What do you think?

Christie: Tell us: How do we stop these mass shootings?

People take cover at the Ft. Lauderdale Airport after a gunman killed 5 people and injured many more on January 6, 2017. (Allen Eyestone / The Palm Beach Post)
People take cover at the Fort Lauderdale Airport after a gunman killed 5 people and injured many more on Jan. 6. (Allen Eyestone / The Palm Beach Post)

What do we do now?

What do we do after another mass shooting by an alleged mentally ill individual takes the lives of so many.

Even more disturbing is how the Friday afternoon bloodbath at Fort Lauderdale-Hollywood International Airport further exposes how our airport terminals are big, tempting — some say, soft — targets for armed individuals who want to terrorize or just kill other people.

In March, three coordinated suicide bombings in Brussels, Belgium – two at Brussels Airport and one at a metro station – killed 32 civilians and injured more than 300. The airport explosions were in a departure hall.

In October, three gunmen with automatic weapons and suicide bombs staged an attack at Ataturk Airport in Istanbul, Turkey, killing 45 people and injuring 230. Two of the attackers opened fire near a security checkpoint’s x-ray scanner, and detonated bombs when police returned fire. The third attacker set off a bomb in the parking lot across the street from the terminal.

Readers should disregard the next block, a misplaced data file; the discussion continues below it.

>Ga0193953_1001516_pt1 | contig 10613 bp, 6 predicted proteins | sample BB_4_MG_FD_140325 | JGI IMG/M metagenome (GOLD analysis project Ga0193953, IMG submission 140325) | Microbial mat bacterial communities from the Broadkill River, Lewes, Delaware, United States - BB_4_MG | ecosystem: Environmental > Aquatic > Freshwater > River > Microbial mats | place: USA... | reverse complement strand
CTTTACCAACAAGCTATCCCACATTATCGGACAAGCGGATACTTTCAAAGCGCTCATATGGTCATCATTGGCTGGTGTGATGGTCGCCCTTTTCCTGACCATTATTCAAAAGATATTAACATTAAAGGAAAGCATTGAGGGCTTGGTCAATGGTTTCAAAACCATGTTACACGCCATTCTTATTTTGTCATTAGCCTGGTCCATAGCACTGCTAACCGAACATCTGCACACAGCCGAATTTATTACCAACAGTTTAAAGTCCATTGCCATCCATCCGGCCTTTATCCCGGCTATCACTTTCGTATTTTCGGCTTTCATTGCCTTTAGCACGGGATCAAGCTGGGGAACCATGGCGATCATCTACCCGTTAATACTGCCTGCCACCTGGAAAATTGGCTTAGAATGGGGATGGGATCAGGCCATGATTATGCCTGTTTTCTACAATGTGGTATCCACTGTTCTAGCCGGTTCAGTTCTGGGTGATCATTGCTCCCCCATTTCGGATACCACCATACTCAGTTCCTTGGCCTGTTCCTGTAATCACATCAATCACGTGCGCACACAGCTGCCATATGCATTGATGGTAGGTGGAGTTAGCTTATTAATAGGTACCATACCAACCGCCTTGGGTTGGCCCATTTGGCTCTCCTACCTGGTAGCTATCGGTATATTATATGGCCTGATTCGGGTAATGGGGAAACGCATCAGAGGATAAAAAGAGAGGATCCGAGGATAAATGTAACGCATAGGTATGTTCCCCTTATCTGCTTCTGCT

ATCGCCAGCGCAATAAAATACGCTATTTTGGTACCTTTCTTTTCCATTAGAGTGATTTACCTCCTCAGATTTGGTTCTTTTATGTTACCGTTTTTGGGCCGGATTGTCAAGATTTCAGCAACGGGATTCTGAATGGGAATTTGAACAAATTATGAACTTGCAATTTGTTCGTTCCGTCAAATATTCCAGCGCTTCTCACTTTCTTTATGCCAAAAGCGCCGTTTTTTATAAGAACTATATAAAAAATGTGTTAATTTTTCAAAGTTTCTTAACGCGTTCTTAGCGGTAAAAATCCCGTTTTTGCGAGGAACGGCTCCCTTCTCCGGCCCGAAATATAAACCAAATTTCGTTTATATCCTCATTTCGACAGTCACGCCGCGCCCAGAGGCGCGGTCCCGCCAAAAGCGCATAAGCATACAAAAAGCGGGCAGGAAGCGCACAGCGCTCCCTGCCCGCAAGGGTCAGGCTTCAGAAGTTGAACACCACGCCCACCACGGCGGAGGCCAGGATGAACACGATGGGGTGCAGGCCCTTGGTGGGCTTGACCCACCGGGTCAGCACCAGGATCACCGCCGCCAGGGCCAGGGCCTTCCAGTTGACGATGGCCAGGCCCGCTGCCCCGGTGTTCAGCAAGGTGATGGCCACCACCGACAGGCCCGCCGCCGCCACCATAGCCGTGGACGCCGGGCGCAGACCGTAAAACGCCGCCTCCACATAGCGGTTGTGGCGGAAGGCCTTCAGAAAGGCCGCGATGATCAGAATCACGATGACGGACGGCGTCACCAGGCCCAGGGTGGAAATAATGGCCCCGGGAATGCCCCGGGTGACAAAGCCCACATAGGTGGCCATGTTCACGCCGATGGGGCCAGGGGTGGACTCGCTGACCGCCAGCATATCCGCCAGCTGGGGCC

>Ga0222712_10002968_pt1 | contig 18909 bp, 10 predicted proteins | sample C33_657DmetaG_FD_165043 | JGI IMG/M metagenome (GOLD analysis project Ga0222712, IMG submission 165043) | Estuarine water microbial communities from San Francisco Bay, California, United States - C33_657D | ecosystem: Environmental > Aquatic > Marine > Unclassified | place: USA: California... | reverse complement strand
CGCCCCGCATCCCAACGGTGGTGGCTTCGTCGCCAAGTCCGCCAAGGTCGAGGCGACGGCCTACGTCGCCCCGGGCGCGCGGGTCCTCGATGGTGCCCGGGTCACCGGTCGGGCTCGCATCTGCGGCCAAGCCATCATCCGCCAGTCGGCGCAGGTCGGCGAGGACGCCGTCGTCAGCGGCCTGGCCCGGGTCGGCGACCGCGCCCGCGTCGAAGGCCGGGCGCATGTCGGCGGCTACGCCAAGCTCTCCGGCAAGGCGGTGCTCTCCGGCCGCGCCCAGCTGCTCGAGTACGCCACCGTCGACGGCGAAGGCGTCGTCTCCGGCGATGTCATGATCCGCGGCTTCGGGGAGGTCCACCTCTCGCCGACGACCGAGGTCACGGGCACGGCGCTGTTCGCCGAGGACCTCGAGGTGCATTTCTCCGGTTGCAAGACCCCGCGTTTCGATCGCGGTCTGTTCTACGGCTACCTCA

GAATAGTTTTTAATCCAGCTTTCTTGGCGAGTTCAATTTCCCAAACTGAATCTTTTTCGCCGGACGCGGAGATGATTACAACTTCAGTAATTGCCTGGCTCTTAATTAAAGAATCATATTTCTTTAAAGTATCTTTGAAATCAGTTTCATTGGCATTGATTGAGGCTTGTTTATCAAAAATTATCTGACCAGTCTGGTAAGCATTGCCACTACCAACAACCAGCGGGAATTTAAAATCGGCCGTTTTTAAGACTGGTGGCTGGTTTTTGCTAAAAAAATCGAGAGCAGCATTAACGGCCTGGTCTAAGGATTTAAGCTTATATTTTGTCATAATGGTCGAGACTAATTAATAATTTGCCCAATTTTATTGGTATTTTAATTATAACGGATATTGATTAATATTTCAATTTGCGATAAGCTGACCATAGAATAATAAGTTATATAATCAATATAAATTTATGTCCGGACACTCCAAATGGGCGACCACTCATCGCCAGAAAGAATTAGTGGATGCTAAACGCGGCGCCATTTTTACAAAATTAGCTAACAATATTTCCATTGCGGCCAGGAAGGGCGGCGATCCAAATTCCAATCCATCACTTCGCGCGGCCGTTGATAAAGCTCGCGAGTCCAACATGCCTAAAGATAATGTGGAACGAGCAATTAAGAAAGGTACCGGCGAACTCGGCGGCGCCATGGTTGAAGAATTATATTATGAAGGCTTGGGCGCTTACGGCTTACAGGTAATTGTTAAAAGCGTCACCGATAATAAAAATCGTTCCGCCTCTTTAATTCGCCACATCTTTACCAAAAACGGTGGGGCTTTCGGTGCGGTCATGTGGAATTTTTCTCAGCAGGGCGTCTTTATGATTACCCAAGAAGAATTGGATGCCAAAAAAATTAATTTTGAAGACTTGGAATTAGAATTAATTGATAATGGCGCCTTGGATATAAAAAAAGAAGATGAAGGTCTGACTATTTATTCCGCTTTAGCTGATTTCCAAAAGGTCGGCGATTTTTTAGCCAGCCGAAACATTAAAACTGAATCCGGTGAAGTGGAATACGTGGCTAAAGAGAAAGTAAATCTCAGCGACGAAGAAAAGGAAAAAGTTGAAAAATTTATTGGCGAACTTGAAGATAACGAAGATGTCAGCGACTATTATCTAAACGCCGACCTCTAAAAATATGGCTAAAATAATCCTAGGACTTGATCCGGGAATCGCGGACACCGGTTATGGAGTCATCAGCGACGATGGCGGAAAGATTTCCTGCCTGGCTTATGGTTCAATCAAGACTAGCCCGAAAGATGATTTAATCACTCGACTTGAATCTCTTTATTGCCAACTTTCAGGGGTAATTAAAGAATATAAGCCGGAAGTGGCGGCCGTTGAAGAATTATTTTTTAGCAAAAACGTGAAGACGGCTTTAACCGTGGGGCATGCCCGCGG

And now, Fort Lauderdale. According to the latest reports, 26-year-old Esteban Santiago got off a Delta Airlines flight from Anchorage, Alaska, pulled his gun from his checked bag in the baggage area, loaded it in the bathroom and shot at least 13 people — killing five and sending eight people to nearby Broward Health Medical Center.

Santiago, who was discharged from the Army National Guard in August for “unsatisfactory performance,” served in Iraq for about a year starting in 2010. He was a combat engineer.

CNN reported that Santiago showed up at the Anchorage FBI office recently, and was checked into a mental facility after he said he heard voices telling him to join ISIS. And members of his family are now telling media outlets that Santiago “lost his mind in Iraq.”

Whatever his reason may be, our minds automatically go what we can do to prevent this from happening again on U.S. soil. A few ideas:

  1. Stop allowing passengers to carry guns and ammunition in their checked bags on airline flights.
  2. Beef up armed security at U.S. airports and ease restrictions on stop and frisk.
  3. Keep mentally ill people from owning and acquiring firearms in the first place.